I also don't think it's fair to call Newsweek "liberal," especially without any proof to back it up. It's not easy to measure
Choosing a spouse may be a more consequential political decision.
This debate was not so much about winners and also-rans as it was about the one clear loser: Marco Rubio. If Rubio had not shown so much promise earlier in the campaign, the loss would seem less momentous.
Even after a potential candidate says with absolute certainty that he will not run, many do not believe him or her. With the exception of Pete Wilson, one would be hard pressed to find presidential candidates whose past denials actually had deleterious effects on their presidential candidacies.
Years of research show that a baby who was unplanned or unintended is at risk for any number of things including premature birth, low birth weight, and later, doing less well in school than children whose births were planned. The sad thing is that it has never been easier to plan pregnancies.
We don't know how much was in that account. We do know it barely amounted to pocket change for Cerberus, which stands to profit handsomely from the wind-down of World Airways and the sale of assets from a sister airline.
It was interesting that virtually the entire foreign policy discussion focused on the Middle East, as if nothing else around the world matters. Not a peep about the European financial meltdown, for example, and how they'd help fix the collapsing economies of Spain, Greece and Italy. So who "won?"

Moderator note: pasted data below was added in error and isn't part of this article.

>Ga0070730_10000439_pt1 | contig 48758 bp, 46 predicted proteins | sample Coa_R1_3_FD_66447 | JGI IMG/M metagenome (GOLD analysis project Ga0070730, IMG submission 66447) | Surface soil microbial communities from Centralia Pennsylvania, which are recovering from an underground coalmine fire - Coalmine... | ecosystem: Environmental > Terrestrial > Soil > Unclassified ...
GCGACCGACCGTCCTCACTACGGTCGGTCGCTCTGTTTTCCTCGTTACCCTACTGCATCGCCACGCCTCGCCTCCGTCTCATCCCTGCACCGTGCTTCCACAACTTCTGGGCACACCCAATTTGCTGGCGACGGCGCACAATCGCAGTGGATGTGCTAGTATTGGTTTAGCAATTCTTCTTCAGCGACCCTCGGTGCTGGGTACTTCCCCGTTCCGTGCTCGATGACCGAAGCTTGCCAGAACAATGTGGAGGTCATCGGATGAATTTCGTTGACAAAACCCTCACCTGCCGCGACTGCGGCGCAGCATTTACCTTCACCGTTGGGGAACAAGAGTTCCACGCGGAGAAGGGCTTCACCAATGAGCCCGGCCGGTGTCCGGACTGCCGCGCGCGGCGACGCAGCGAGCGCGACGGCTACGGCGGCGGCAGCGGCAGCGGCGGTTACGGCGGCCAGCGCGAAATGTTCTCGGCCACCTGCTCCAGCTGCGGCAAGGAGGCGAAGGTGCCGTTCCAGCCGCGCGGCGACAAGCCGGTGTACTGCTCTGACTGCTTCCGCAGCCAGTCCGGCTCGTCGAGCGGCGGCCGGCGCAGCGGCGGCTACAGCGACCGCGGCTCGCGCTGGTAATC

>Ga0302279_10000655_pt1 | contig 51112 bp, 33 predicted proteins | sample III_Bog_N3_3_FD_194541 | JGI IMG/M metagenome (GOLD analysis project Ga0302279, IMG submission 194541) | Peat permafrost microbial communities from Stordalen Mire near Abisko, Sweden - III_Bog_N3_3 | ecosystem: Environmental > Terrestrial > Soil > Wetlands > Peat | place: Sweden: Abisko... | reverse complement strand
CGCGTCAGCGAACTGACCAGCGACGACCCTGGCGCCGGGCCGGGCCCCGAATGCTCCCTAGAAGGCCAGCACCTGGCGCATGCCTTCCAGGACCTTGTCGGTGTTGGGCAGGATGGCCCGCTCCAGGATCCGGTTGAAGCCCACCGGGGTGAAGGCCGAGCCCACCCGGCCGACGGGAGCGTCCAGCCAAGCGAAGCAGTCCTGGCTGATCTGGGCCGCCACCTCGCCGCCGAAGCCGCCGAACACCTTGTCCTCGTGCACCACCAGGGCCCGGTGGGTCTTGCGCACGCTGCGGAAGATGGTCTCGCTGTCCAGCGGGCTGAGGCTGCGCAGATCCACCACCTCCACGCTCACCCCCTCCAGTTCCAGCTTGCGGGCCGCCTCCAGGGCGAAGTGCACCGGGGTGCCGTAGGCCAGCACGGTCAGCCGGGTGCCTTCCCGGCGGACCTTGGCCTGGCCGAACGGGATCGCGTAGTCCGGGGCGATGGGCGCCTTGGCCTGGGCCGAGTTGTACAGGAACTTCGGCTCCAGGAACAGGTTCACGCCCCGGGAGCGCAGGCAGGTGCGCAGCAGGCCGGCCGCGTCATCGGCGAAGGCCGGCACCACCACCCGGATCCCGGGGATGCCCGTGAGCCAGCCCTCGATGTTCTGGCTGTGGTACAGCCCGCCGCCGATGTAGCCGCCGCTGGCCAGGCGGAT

While stumping at a VFW hall in the capital of Indiana this afternoon, Republican Vice Presidential candidate and emerging heart-throb Paul Ryan inadvertently left his iPhone on a lectern and departed in a motorcade destined for the Indianapolis airport.
They'll carefully review tapes of their own performances, as well as those of their opponents. But these presidential debates don't exist in a vacuum; they're part of a long chain stretching back (at least) to the Kennedy-Nixon debate of 1960. And over the past half century, candidates have landed some real zingers.
In the last 30 years, we've learned a lot about our presidents and wanna-be presidents by whom they chose and as Mitt Romney seeks a running mate, we'll also learn a thing or two about him.
When government officials are consistently opposed to the idea of regulation (i.e. the implementation of rules of governance) one wonders what they're doing in their posts... other than jockeying for a better-paid exit when they next waltz through the revolving door.